Sometimes I spend time listening to the members of the day centre, usually because I am researching a theatre project where professionals are helped to understand the experiences of service users. It often turns into something like a therapy session. People calm down and often open up about the traumas that caused the initial breakdown. Often I get the impression that this is the first time people have talked about their traumas despite years of using services.People often look at me after that like they could use some more of my time, but I don’t usually offer it because I know I would need support myself to deal with it all. I would do it if proper support was on offer, I might even do it on the near minimum wage of a peer supporter.
When we put on the plays about service users experiences and then lead discussions on the issues the day centre members start expressing opinions very vocally in ways that the centre workers have not seen very often, if at all. People who might easily be seen as institutionalised often passionately contribute to the discussion. Real peer support starts to emerge. But this is not taken up by the service despite their promise to involve members more and listen to what members want.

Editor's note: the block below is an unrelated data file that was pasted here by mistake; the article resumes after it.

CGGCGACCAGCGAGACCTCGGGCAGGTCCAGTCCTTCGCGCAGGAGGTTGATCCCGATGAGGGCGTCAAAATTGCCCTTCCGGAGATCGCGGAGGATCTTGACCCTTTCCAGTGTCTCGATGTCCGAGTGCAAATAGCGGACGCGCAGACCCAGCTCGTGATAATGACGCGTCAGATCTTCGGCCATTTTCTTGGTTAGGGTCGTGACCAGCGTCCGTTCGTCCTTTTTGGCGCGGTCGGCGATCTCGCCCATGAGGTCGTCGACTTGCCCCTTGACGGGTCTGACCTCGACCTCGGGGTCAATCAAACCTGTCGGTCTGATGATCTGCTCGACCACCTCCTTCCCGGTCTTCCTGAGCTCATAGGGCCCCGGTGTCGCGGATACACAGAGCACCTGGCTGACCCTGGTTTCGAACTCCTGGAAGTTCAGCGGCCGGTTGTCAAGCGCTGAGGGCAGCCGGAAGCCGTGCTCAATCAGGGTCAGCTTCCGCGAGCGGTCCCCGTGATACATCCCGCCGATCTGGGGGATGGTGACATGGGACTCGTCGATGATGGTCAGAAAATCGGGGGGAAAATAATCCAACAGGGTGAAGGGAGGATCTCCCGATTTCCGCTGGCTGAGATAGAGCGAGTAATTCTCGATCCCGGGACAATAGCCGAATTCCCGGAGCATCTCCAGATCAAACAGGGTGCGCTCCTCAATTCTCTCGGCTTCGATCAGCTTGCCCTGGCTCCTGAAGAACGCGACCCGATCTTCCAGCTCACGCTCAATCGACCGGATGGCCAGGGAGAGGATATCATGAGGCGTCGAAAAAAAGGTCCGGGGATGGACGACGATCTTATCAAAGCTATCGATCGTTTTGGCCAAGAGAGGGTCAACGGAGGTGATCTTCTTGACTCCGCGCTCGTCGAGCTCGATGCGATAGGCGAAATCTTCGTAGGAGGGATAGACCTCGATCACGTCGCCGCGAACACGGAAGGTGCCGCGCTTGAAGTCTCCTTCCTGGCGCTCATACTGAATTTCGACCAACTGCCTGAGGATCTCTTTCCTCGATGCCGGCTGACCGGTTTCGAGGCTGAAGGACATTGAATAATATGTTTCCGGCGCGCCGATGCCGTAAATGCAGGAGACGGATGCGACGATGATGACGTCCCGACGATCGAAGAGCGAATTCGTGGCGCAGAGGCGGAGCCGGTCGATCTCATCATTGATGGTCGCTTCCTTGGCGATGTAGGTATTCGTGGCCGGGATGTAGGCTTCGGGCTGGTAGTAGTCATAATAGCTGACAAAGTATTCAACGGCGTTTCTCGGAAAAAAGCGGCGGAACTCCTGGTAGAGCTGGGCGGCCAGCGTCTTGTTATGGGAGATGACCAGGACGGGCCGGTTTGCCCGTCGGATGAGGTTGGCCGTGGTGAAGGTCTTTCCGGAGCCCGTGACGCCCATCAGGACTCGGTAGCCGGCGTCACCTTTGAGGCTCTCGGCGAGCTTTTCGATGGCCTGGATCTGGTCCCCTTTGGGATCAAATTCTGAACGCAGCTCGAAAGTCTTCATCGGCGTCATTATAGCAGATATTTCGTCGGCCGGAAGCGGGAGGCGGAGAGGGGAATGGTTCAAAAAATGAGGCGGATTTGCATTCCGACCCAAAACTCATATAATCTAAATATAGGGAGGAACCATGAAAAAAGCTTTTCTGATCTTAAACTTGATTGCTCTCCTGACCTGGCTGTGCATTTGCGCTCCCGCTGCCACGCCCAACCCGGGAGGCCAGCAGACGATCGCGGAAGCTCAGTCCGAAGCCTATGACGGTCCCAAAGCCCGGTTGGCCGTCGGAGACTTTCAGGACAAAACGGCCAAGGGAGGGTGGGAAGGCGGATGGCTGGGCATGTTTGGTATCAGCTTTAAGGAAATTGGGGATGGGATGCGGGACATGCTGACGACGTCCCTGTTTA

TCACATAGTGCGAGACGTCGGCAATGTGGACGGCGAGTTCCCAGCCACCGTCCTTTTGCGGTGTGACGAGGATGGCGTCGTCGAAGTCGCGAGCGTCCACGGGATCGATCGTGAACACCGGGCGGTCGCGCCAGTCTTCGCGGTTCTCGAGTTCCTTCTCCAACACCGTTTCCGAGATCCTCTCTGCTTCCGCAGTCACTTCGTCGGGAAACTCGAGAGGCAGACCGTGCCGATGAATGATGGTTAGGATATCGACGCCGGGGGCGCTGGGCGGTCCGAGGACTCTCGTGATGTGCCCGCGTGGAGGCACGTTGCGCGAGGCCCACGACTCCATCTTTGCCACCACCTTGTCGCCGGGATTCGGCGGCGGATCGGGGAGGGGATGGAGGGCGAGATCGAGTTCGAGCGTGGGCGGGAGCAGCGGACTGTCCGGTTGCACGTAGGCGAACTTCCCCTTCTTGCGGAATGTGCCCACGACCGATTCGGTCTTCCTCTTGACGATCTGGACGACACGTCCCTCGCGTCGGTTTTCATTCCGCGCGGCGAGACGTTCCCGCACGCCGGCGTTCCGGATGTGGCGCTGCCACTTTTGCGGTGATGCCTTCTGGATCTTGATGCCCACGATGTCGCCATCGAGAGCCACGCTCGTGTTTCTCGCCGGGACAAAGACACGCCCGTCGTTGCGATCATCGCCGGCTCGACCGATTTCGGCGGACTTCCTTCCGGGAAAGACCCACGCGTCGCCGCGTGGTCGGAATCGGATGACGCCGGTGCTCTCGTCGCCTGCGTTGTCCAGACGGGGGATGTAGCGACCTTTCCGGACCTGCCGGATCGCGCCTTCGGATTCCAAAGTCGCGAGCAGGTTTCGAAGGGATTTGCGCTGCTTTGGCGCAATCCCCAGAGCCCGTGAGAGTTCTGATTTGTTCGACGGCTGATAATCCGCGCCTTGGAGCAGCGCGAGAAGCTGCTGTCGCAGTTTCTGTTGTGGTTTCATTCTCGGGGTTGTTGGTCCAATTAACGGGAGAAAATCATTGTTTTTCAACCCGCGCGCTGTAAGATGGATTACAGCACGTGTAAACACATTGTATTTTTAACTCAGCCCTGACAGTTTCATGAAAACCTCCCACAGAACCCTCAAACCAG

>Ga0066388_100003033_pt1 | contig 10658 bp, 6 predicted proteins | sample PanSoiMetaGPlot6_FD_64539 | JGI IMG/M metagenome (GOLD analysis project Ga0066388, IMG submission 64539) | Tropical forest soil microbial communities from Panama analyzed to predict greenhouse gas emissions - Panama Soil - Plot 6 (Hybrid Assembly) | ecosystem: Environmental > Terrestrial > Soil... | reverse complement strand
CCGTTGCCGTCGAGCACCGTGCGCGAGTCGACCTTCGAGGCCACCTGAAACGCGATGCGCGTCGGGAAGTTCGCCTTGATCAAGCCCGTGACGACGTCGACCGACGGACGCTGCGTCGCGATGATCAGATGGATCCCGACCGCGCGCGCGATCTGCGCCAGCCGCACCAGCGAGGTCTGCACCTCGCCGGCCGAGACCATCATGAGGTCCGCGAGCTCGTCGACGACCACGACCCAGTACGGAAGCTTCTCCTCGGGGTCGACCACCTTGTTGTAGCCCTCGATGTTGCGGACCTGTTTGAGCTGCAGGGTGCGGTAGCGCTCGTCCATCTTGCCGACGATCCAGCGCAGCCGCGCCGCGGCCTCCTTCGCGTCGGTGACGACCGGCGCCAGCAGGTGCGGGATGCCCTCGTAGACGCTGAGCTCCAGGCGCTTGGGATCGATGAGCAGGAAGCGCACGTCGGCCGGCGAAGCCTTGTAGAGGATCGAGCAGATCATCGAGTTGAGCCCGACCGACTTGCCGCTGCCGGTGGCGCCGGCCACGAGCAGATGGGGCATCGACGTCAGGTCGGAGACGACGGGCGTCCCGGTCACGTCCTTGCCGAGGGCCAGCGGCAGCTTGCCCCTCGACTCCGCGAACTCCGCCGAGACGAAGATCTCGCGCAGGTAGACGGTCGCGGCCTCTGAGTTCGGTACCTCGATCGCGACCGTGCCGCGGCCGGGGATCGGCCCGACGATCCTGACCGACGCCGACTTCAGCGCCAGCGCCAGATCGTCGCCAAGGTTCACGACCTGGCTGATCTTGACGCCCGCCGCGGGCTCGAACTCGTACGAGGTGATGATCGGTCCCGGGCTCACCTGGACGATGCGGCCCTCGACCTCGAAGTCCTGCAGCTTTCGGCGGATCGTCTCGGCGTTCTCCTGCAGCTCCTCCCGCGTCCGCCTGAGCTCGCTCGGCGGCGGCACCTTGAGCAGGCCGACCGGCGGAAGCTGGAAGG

In peer support it is important to remember that He Who Pays the Piper Pays the Tune.